CHIPOTLE MAC AND CHEESE WITH ROASTED BRUSSEL SPROUTS! (Also a PPK creation.) Holy hell, y’all. YUM. The chipotles add just a bit of heat (you de-seed them so they’re fairly mild) and the sauce is the cheezy, nutritional yeasty glory I look for in vegan mac. The brussels add not only a punch of greens to the dish, but also a caramelized roasted flavor. I’ve made this several times over the past couple of months and even passed it along to my parents, who made it while I was up in NC recently. This dish is truly unique and amazing. It could only have come from Isa’s mind to encompass comfort food in a healthy way, with clean, complex flavors and perfect textures.

The photos above are of my latest version of the chipotle/brussels mac. I made it with a lentil-based penne pasta (the ingredients are only lentils and water) for an added protein kick. Any and all mac recipes I make are always gluten free, just like all of my cooking. I recommend using the lentil based pastas (this brand is great!) or a brown/rice quinoa pasta for added protein and nutrients. These more substantial pastas will also keep you full for a longer span of time, making these mac and cheese dishes full meals in a bowl rather than a side dish.

Are there any other mac dishes out there that I should try? If you’re a mac and cheese connoisseur too, let me know in the comments section!

Negotiating Health in a World of False Positivity

 

This is another one of those posts that I’ve been muddling over for quite some time. Over the past year, I’ve made a huge effort to look at the entire picture when it comes to my health and wellness. Instead of ignoring certain aspects of my day, fitness routine, or food choices I’ve made a considerable effort to feel comfortable with the “negative” parts of my life. I’ve come to see them as learning experiences, but this shift has taken a lot of time because of the societal focus on false positivity that I think really overlooks some valuable sources of personal growth and knowledge. 

When the Florida State library shooting occurred this past fall, one of my classes was rescheduled to accommodate the University closing the day after. We had presentations that day, so canceling class altogether was just simply not an option. To start off the session while we waited for all of the stragglers to wander in we briefly shared our thoughts and feelings about the events that had recently transpired within sight of our department. One student said, “I think we should just get back to normal as quickly as possible.”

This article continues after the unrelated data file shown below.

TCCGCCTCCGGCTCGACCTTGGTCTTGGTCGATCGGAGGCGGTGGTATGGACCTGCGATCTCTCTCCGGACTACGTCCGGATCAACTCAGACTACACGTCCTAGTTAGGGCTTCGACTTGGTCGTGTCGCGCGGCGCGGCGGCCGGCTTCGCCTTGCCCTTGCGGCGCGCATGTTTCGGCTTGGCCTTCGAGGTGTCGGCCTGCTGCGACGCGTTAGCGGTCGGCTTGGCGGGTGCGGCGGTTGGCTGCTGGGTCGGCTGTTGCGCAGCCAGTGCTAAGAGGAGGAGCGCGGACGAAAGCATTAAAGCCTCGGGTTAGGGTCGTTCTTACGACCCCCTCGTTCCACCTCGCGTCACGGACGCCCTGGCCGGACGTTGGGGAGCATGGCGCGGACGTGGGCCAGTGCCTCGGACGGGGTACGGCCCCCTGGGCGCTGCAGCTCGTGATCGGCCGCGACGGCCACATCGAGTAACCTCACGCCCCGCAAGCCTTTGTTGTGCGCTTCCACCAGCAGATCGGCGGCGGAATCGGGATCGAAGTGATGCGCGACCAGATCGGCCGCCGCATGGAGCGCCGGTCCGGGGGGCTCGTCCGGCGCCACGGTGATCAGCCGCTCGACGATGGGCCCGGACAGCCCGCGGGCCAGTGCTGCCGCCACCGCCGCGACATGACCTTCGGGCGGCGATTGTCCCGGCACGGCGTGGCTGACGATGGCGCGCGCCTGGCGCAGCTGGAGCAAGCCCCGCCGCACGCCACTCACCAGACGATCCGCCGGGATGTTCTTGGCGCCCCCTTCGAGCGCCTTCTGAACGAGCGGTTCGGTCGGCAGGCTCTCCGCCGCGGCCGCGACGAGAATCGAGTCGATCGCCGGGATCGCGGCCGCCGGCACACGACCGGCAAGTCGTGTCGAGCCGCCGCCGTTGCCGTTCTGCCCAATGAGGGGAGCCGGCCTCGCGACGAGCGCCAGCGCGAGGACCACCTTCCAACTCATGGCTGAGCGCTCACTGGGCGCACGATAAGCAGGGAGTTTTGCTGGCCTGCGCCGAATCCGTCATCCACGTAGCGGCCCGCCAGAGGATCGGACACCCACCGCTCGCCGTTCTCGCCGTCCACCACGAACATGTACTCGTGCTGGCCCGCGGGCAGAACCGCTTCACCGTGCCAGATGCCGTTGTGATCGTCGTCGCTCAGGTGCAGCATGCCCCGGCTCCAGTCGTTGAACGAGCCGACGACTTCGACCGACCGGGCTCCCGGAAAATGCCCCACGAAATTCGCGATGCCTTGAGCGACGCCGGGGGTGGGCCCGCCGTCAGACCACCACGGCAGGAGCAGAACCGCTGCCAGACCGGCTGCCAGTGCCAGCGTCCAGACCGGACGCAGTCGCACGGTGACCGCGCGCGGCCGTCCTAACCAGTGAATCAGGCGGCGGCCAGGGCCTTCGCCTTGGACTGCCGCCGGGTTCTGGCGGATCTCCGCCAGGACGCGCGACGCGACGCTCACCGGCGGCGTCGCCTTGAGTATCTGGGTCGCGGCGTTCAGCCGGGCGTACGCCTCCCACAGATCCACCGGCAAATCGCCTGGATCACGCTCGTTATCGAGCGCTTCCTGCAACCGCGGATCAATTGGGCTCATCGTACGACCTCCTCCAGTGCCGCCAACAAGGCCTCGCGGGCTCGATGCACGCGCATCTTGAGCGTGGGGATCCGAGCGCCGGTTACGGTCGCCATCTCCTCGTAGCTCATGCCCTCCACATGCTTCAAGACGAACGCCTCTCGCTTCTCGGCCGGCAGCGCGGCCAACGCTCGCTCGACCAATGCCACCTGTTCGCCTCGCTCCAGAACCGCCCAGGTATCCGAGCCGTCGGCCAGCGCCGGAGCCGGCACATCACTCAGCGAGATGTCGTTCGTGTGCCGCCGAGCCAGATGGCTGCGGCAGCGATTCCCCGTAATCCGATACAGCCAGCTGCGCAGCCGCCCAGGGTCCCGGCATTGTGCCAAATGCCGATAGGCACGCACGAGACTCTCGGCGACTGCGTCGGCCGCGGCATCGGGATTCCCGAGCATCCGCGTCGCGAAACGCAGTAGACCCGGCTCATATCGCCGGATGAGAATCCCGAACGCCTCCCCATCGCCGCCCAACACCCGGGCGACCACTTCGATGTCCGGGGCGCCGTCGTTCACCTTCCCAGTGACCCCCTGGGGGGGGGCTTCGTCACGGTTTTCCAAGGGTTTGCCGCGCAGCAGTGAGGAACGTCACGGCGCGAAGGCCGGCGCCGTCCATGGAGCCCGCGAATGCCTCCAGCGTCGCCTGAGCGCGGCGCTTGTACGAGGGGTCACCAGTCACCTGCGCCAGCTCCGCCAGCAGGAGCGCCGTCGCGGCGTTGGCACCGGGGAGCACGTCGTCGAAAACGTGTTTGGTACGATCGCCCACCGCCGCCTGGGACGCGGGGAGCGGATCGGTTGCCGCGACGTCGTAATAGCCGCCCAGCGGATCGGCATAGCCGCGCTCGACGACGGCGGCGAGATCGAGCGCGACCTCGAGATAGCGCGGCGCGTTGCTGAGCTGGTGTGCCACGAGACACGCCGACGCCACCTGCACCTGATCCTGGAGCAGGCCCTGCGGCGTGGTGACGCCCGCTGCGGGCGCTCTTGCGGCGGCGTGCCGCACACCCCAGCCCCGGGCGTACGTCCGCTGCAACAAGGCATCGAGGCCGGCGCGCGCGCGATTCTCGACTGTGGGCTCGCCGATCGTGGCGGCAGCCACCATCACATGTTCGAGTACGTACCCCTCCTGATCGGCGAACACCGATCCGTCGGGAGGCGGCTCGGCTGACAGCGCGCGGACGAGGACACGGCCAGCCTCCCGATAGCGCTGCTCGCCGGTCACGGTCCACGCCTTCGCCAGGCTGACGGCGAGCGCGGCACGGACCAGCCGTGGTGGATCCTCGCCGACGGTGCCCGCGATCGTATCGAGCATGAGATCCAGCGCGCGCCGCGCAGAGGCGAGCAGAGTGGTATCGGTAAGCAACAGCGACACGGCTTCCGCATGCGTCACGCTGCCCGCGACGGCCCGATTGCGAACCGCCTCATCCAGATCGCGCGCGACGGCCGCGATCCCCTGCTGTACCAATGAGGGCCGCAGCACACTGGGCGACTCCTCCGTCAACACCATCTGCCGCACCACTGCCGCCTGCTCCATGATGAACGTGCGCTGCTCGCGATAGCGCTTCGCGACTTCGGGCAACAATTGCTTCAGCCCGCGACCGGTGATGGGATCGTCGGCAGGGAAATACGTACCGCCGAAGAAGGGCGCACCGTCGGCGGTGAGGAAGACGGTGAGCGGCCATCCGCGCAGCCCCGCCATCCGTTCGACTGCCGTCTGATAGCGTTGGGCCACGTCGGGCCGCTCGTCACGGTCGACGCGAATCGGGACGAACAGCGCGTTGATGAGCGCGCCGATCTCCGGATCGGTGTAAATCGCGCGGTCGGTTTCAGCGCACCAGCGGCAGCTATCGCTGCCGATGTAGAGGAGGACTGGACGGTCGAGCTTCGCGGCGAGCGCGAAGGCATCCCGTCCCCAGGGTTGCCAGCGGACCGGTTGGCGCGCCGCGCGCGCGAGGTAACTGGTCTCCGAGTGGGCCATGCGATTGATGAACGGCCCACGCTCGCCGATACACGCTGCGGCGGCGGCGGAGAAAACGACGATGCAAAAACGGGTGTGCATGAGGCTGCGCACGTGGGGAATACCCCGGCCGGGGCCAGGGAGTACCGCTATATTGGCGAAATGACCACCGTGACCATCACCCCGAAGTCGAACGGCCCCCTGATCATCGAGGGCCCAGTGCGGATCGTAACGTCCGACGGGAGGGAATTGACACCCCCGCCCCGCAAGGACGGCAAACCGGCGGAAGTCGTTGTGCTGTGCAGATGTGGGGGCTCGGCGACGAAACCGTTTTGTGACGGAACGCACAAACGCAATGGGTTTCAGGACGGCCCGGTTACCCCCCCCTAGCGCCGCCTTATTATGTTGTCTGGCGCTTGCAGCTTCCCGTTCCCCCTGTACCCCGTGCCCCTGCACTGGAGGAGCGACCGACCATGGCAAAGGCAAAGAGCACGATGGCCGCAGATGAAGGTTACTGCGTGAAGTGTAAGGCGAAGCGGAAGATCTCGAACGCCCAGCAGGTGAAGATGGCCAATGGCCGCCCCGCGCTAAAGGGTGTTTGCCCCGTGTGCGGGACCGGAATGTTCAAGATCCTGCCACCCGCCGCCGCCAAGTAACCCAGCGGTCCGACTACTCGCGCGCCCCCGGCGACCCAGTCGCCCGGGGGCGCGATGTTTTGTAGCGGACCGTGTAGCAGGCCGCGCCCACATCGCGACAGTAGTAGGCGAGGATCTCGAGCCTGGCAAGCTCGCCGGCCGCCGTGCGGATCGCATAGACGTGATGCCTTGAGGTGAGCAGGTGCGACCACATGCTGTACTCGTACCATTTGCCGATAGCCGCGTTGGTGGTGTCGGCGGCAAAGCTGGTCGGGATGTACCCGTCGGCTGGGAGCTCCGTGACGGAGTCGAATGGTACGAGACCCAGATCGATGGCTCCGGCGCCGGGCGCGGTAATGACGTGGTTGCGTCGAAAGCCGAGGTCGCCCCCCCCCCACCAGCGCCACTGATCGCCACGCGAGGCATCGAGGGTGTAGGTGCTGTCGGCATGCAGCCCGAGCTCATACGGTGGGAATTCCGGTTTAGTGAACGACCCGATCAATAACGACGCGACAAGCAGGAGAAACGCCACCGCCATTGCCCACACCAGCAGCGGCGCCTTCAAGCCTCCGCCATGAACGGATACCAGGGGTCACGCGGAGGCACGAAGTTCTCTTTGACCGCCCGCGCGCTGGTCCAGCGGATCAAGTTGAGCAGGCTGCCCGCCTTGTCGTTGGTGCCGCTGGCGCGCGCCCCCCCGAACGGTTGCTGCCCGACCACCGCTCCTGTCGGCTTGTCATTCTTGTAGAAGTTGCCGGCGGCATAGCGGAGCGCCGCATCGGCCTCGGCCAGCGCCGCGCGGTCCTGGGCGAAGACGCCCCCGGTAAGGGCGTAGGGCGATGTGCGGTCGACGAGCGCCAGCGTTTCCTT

But things couldn’t be “normal.” Things didn’t feel normal, didn’t feel ok. The library, the heart of our campus, was disheveled–in some ways desecrated. There were several hundred students in the building that night, how could telling them to just move on and put a good foot forward possibly diffuse the fear, anger, anxiety, and stress they were feeling?

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I’m writing this post to address the idea of positivity and its possible detriment, to health specifically. In many places in my life I’ve been taught to only look on the bright side, think positively, only focus on the “good.” That’s an approach that’s never worked for me. Instead of feeling happier that I was only looking at the happy, the sad was only pushed aside. Deeper, and deeper it was shoved down and it never went away. I happen to think that we live in a false positive society: we’re told that if we only see the good, there only will be good, that there only will be happy. I, perhaps not so respectfully, disagree. In the absence of real, authentic thoughts and feelings including “negative” ones — anger, sadness, depression, anxiety, fear — how are we to know that the “good” is “good?” Like so many things in life outlook is twofold: without dark there can be no light, without cold there can be no warmth. You get the picture.

So for me, getting things at FSU back to “normal” quickly was far from what needed to be done. People were upset. I was upset and I hadn’t even been in the library that evening. We needed to confront that, feel what we felt in order to begin healing.

I read this post when it was first published a while back, and it’s been on my mind ever since. I really related to it. I felt wronged for feeling like I had to ignore my own feelings and thoughts just because they weren’t measuring up to what society deemed as “positive.” I’d like to also choose authenticity over an empty sense of positivity.

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Recently, I’ve started to take the same approach to my health. Instead of only choosing to see my progress, my strengths, the “good” foods I ate that day I’ve settled that I’m going to acknowledge the full picture, no matter what it looks like. I don’t want a false positive sense of health. I don’t want to pretend that things aren’t there when they are. If I don’t have a good work out today, I want to deal with that and think it over instead of only looking at the “good” lifts I achieved or the “good” number of squats I did. If I have a bad body day, I’m not about to ignore it. I meet it head on, and feel what I feel so that I can move forward.

So when your your stomach is upset and you don’t feel well, it’s okay. Take care of yourself. If you have muscle fatigue and your work out isn’t what you wanted it to be, appreciate it for what it was — successes and shortcomings alike. A yoga teacher once told me when doing moon pose no less, my yogic nemesis, “Don’t be afraid to fall. If you fall, that’s just a part of your practice for today.” And in a nut shell, what’s become my outlook toward really everything was solidified and shifted. Don’t be afraid to fall, it’s just part of it. Part of life, part of your practice for the day, part of being human and part of being a fully HEALTHY human to boot. Authenticity involves seeing, acknowledging, and coming to terms with a the whole picture, “positive” and “negative” alike.

In the absence of dark, there is no light. And, dear friends, if all we ever see is light, how the hell are we going to get a good night’s sleep?!